January 10, 2007 | By: Laura Skillman

In the coming months federal lawmakers will begin hammering out a new five-year farm bill. Changes in Congress from the recent midterm elections, international trade agreements and the federal deficit will all factor into the new bill.

Larry Jones, an economist from the University of Kentucky College of Agriculture, said the general feeling among economists and other farm policy watchers is that when the dust settles the bill will look much like its 2002 predecessor. However, no one really knows.

“It’s a very fluid situation,” he said.

The midterm election resulted in chairmanships of both the Senate and House agricultural committees shifting from southern lawmakers to upper Midwesterners. What impact this will have on farm legislation is not yet clear. However, the traditional farm program crops of corn, wheat and soybeans are the main crops in the Midwest, adding to the argument that little will change, Jones said.

On the other hand, U.S. Rep. Nancy Pelosi, the incoming Speaker of the House, is from California where many of the nontraditional program crops are grown. These producers are expressing a desire for their crops to also be a part of farm legislation.

During a recent speech to the Kentucky Farm Bureau Federation, U.S. Secretary of Agriculture Mike Johanns noted that 60 percent of farmers in the United States do not receive the direct cash support that farm programs are often noted for, because they do not grow “program crops.” While often referred to as specialty crops, these crops are now equal in value to program crops, he said. This issue has been discussed at many farm bill forums in the past few months and some programs for these specialty crops could be a part of the 2007 farm bill.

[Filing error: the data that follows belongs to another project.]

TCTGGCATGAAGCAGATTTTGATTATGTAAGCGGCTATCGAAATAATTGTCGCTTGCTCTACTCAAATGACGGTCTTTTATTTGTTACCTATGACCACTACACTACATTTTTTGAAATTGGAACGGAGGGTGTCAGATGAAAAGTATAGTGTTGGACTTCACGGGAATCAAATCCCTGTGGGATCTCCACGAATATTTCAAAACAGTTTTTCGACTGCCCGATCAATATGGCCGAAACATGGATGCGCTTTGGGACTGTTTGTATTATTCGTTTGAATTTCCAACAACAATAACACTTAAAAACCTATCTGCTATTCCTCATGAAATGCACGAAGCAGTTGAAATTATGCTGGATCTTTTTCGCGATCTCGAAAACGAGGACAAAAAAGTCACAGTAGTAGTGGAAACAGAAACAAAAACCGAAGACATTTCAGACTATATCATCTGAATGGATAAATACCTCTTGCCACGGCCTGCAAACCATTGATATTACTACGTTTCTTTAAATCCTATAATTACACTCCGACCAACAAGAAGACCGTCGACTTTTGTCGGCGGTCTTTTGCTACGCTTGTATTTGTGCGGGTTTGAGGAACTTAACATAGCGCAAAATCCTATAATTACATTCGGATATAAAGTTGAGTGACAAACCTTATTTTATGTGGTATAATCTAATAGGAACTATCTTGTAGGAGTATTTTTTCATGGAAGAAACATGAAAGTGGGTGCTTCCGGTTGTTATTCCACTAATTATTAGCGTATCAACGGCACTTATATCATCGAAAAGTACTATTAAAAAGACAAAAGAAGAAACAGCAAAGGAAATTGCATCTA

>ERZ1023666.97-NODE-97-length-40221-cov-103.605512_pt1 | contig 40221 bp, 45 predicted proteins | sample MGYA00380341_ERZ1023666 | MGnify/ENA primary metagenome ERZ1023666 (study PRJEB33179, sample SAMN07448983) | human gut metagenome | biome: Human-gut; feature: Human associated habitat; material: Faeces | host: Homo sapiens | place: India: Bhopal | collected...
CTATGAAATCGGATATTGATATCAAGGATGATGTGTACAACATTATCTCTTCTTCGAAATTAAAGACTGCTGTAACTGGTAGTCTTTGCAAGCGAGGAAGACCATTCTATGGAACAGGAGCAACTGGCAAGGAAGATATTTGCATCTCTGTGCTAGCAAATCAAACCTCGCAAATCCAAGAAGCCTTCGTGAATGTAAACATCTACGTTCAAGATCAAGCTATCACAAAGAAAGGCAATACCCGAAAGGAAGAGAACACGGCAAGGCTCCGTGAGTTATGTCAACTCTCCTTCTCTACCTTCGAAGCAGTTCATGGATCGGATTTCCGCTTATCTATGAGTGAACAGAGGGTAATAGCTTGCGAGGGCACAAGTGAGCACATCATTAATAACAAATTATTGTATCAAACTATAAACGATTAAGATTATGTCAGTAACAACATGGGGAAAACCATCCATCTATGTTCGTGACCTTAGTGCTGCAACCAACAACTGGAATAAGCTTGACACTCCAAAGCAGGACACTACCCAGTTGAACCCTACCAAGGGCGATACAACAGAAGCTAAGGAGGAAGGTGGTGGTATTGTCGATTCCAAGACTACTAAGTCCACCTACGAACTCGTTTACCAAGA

“We have the chance every few years to evaluate what policies have been working for us and what policies might be improved,” Johanns said. “I am a firm believer in providing federal support for agriculture. I think it is a very wise federal investment. It is also critical that we consider whether agricultural support is equitable, predictable and beyond challenge.”

Steve Riggins, UK grains marketing specialist, noted that prices are good and are expected to remain strong for traditional program crops so the government payout likely will be smaller for these programs. That may allow some additional spending on new program crops or conservation programs without adding to the overall cost of farm programs.

Another issue that could come into play in the coming months is the large federal deficit. Farm policy is expensive so the question of availability of funds could become a factor, Jones said.

Farm programs are also impacted by international trade. The most recent round of talks for the World Trade Organization, called the Doha Round, fell apart primarily over the issue of farm subsidies in the United States and other developed counties.

Johanns said the 2007 farm bill must protect America’s farmers while allowing for fair international trade. International trade is vital, he noted with exports expected to hit a record $77 billion in 2007. In Kentucky, $1 billion of the state’s $4 billion cash farm receipts are exported.

UK’s Jones noted that in order to get trade negotiations back on track, negotiators’ will have to decide what they are willing to give up.


Larry Jones, 859-257-7289, Steve Riggins, 859-257-7256